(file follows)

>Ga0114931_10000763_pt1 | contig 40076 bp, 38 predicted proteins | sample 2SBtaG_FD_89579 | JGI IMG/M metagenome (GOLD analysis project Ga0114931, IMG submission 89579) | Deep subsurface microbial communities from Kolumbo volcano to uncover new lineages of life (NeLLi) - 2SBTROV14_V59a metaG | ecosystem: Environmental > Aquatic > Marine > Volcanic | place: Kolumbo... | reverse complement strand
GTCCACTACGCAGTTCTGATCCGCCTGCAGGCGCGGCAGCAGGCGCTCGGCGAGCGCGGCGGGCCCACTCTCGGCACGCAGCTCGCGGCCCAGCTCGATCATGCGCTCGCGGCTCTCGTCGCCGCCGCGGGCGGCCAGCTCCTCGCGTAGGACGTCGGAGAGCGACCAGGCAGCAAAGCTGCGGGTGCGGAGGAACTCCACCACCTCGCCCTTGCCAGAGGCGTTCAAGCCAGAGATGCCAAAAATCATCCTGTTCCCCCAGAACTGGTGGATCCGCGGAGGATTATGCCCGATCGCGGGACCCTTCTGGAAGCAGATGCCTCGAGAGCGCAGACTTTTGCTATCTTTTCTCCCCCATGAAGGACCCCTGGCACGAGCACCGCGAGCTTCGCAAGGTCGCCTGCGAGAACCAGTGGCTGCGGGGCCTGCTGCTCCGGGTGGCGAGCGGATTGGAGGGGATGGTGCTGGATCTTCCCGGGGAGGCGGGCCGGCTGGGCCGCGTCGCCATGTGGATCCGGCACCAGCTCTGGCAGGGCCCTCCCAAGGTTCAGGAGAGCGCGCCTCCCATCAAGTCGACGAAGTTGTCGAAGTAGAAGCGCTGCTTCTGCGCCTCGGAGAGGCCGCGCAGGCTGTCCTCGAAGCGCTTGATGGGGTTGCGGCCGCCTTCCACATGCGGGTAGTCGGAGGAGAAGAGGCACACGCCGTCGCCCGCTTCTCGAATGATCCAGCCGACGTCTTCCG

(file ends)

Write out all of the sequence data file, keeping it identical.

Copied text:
>Ga0114931_10000763_pt1 | contig 40076 bp, 38 predicted proteins | sample 2SBtaG_FD_89579 | JGI IMG/M metagenome (GOLD analysis project Ga0114931, IMG submission 89579) | Deep subsurface microbial communities from Kolumbo volcano to uncover new lineages of life (NeLLi) - 2SBTROV14_V59a metaG | ecosystem: Environmental > Aquatic > Marine > Volcanic | place: Kolumbo... | reverse complement strand
GTCCACTACGCAGTTCTGATCCGCCTGCAGGCGCGGCAGCAGGCGCTCGGCGAGCGCGGCGGGCCCACTCTCGGCACGCAGCTCGCGGCCCAGCTCGATCATGCGCTCGCGGCTCTCGTCGCCGCCGCGGGCGGCCAGCTCCTCGCGTAGGACGTCGGAGAGCGACCAGGCAGCAAAGCTGCGGGTGCGGAGGAACTCCACCACCTCGCCCTTGCCAGAGGCGTTCAAGCCAGAGATGCCAAAAATCATCCTGTTCCCCCAGAACTGGTGGATCCGCGGAGGATTATGCCCGATCGCGGGACCCTTCTGGAAGCAGATGCCTCGAGAGCGCAGACTTTTGCTATCTTTTCTCCCCCATGAAGGACCCCTGGCACGAGCACCGCGAGCTTCGCAAGGTCGCCTGCGAGAACCAGTGGCTGCGGGGCCTGCTGCTCCGGGTGGCGAGCGGATTGGAGGGGATGGTGCTGGATCTTCCCGGGGAGGCGGGCCGGCTGGGCCGCGTCGCCATGTGGATCCGGCACCAGCTCTGGCAGGGCCCTCCCAAGGTTCAGGAGAGCGCGCCTCCCATCAAGTCGACGAAGTTGTCGAAGTAGAAGCGCTGCTTCTGCGCCTCGGAGAGGCCGCGCAGGCTGTCCTCGAAGCGCTTGATGGGGTTGCGGCCGCCTTCCACATGCGGGTAGTCGGAGGAGAAGAGGCACACGCCGTCGCCCGCTTCTCGAATGATCCAGCCGACGTCTTCCG